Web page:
Have you ever checked the Windows Task Manager on your computer only to find something called the “System Idle Process” taking up a surprisingly large amount of your CPU? It could be taking up to 99% of your CPU at times. So what is System Idle Process and do you need to worry about it?
The System Idle Process isn’t something you need to worry about. It is a harmless placeholder process that your computer conjures up when its CPU has nothing else to do. Simply put, it is a measure of how much of the CPU is actually free at the moment.
You can think of the System Idle Process as your computer twiddling its thumbs. But why does it need to do this? And can it be a nuisance? Is it the reason why your computer is slow? We will explore all these questions and more in this article.
What Is System Idle Process?
The only purpose of the System Idle Process is to keep the CPU busy and occupied with something while it has nothing else to do. Without it, your computer could potentially freeze.
The System Idle Process, like the name suggests, is an idle thread that the OS scheduler runs when your computer is idle. This keeps the CPU occupied and running. The moment you feed it with some actual computational task, it will replace the idle thread and get executed.
So you will have to view the System Idle Process in a counter intuitive manner. Instead of thinking of it as a process using up a certain chunk of your CPU, think of this chunk it appears to be used as the amount of CPU that is actually free to perform a task.
That is, if all the programs currently running in your computer are using 15% of the CPU, the System Idle Process will appear to be using 85% of the rest.
The simplest way to think of the System Idle Process is with the analogy of thumb twiddling. You might have noticed people with this habit, or you might have it yourself. Twiddling your thumb serves no purpose in particular. But it keeps your mind occupied and free of anxiety while you have nothing else in particular to do.
The System Idle Process has been a part of Windows since the introduction of the Windows NT operating systems back in 1993. Unix/Unix-like systems have a simple process that operates in a slightly different manner.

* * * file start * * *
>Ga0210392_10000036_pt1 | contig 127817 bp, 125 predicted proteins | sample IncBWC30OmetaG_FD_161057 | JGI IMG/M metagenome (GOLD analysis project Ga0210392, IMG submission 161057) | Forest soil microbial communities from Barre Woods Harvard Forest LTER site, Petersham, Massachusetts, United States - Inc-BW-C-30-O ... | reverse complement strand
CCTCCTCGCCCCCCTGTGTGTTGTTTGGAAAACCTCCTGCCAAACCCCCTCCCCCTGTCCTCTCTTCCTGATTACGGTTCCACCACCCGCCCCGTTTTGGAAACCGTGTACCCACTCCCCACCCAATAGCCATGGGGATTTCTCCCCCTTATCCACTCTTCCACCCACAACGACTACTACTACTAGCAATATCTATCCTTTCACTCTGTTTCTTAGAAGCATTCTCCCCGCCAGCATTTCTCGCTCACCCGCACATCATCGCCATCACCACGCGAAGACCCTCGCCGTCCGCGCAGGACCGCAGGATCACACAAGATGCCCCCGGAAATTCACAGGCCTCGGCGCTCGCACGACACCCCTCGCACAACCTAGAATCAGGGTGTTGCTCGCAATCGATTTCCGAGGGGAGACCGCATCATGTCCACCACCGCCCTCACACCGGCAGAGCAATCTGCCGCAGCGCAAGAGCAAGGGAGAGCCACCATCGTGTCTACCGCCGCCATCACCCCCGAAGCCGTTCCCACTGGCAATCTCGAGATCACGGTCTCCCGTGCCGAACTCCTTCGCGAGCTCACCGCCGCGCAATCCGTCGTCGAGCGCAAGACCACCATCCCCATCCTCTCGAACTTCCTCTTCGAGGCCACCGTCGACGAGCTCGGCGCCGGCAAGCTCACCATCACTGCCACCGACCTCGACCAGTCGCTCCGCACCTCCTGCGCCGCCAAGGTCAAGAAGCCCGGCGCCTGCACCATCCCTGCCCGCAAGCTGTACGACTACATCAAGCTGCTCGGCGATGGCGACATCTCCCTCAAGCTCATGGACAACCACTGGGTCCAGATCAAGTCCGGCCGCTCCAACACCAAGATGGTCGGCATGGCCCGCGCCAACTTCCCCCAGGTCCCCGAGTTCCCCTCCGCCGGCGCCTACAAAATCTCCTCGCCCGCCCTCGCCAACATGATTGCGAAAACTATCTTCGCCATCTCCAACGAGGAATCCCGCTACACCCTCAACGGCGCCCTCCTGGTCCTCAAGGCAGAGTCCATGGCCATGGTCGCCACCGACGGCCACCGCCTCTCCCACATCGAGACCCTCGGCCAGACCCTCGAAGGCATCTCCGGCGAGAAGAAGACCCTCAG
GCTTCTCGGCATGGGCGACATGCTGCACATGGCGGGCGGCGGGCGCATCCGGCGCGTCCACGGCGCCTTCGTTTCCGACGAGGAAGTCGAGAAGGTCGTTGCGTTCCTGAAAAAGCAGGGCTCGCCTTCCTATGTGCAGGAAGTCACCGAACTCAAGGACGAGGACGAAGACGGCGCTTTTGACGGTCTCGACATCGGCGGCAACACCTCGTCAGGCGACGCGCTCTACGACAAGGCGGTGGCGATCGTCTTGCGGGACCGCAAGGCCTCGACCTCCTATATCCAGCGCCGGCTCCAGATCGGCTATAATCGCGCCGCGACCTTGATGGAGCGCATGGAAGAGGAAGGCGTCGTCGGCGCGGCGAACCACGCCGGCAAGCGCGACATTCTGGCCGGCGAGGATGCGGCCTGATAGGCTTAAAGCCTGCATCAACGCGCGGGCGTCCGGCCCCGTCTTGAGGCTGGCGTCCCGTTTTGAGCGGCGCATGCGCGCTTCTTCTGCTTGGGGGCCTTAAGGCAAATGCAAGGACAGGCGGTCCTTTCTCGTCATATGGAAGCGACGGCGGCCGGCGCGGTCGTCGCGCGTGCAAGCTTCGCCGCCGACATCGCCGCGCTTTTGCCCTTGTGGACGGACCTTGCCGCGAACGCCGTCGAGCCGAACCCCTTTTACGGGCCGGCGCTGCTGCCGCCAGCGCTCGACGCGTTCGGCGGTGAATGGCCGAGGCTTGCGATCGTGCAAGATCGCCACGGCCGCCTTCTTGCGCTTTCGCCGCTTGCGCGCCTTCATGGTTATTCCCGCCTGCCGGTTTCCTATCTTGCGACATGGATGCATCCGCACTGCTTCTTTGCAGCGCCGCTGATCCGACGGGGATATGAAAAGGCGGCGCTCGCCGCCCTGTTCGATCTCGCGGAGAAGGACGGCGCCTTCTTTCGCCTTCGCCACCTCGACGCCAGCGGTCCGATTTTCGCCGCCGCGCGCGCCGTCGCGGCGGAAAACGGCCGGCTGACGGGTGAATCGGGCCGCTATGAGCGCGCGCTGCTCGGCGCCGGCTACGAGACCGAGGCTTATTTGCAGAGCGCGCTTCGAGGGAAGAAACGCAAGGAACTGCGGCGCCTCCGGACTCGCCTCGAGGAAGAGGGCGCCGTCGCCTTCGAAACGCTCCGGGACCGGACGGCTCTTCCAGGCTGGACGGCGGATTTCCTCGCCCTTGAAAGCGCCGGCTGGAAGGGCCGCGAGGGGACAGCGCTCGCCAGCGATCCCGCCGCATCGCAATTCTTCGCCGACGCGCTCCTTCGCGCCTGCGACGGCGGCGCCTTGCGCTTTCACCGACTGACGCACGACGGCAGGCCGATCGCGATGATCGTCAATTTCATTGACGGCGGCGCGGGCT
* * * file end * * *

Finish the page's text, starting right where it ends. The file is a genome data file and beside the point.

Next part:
How the System Idle Process Works and Why It Is Necessary?
We’ve mentioned that the System Idle Process prevents your computer from freezing. But how exactly does it do this?
Each of your CPU cores performs tasks on a queue basis. When you don’t have any processes running, the OS scheduler keeps an idle thread with zero priority running. Normal threads have higher than zero priority. So the moment, a task comes up, it pushes the zero priority idle thread out of the queue and gets prioritized.
As soon as the task is complete, a new idle thread replaces it. Having an idle thread at hand ensures that the CPU keeps running and doesn’t freeze. It also ensures that the CPU will be ready at a moment’s notice, when you will need it to perform some operation.
How to Check the System Idle Process?
To check the System Idle Process on your computer, follow these steps:
- Open Windows Task Manager by pressing Ctrl+Shift+Esc or by clicking on Start, typing “Task Manager” and selecting it.
- Click on “More Details” at the bottom of the Task Manager.
- Click on the “Details” tab at the top of the Task Manager.
- You will see a list of detailed processes. Click on the “CPU” header to list the processes in the order of CPU usage. If there aren’t a lot of processes running in your computer at the moment, you will find the System Idle Process somewhere at the top.
Is the System Idle Process Making Your Computer Slow?
If your computer is running a little slow as of late, it is easy to see System Idle Processor as the culprit. After all, it does appear to be using up an awful lot of your CPU. But as we’ve covered in the earlier sections of this article, the System Idle Process doesn’t really do anything. So no, System Idle Process is not making your computer slow.
How to deal with a Slow PC?
If your PC has slowed down there could be some other reason behind it. Before you try anything complicated, you should first try disabling unnecessary startup processes and performing a clean reboot of your computer. Follow these steps:
Disable startup processes and clean boot your PC
- Click on Start. Type System Configuration and select it. Alternatively, press Windows+R, type msconfig and click on OK.
- In the General tab of System Configuration, select “Selective startup“. Uncheck the “Load startup items”.
- In the Services tab of System Configuration, check “Hide all Microsoft services“. Then click on “Disable all“. Click ‘Apply’ and then OK.
- Press Ctrl+Shift+Esc to open the Windows Task Manager. In the Task Manager, go to the Startup tab.
- For all the startup processes that you don’t really need to open up at startup, right-click and select Disable.
- Restart your computer.
System Idle Process isn’t really the villain we make of it. On the contrary, we explained above how it is a useful process that prevents your computer from freezing.
If you feel your computer slowing down, there could be some other reason. Somehow disabling System Idle Process will not resolve your issue. If anything, it could lead to more problems.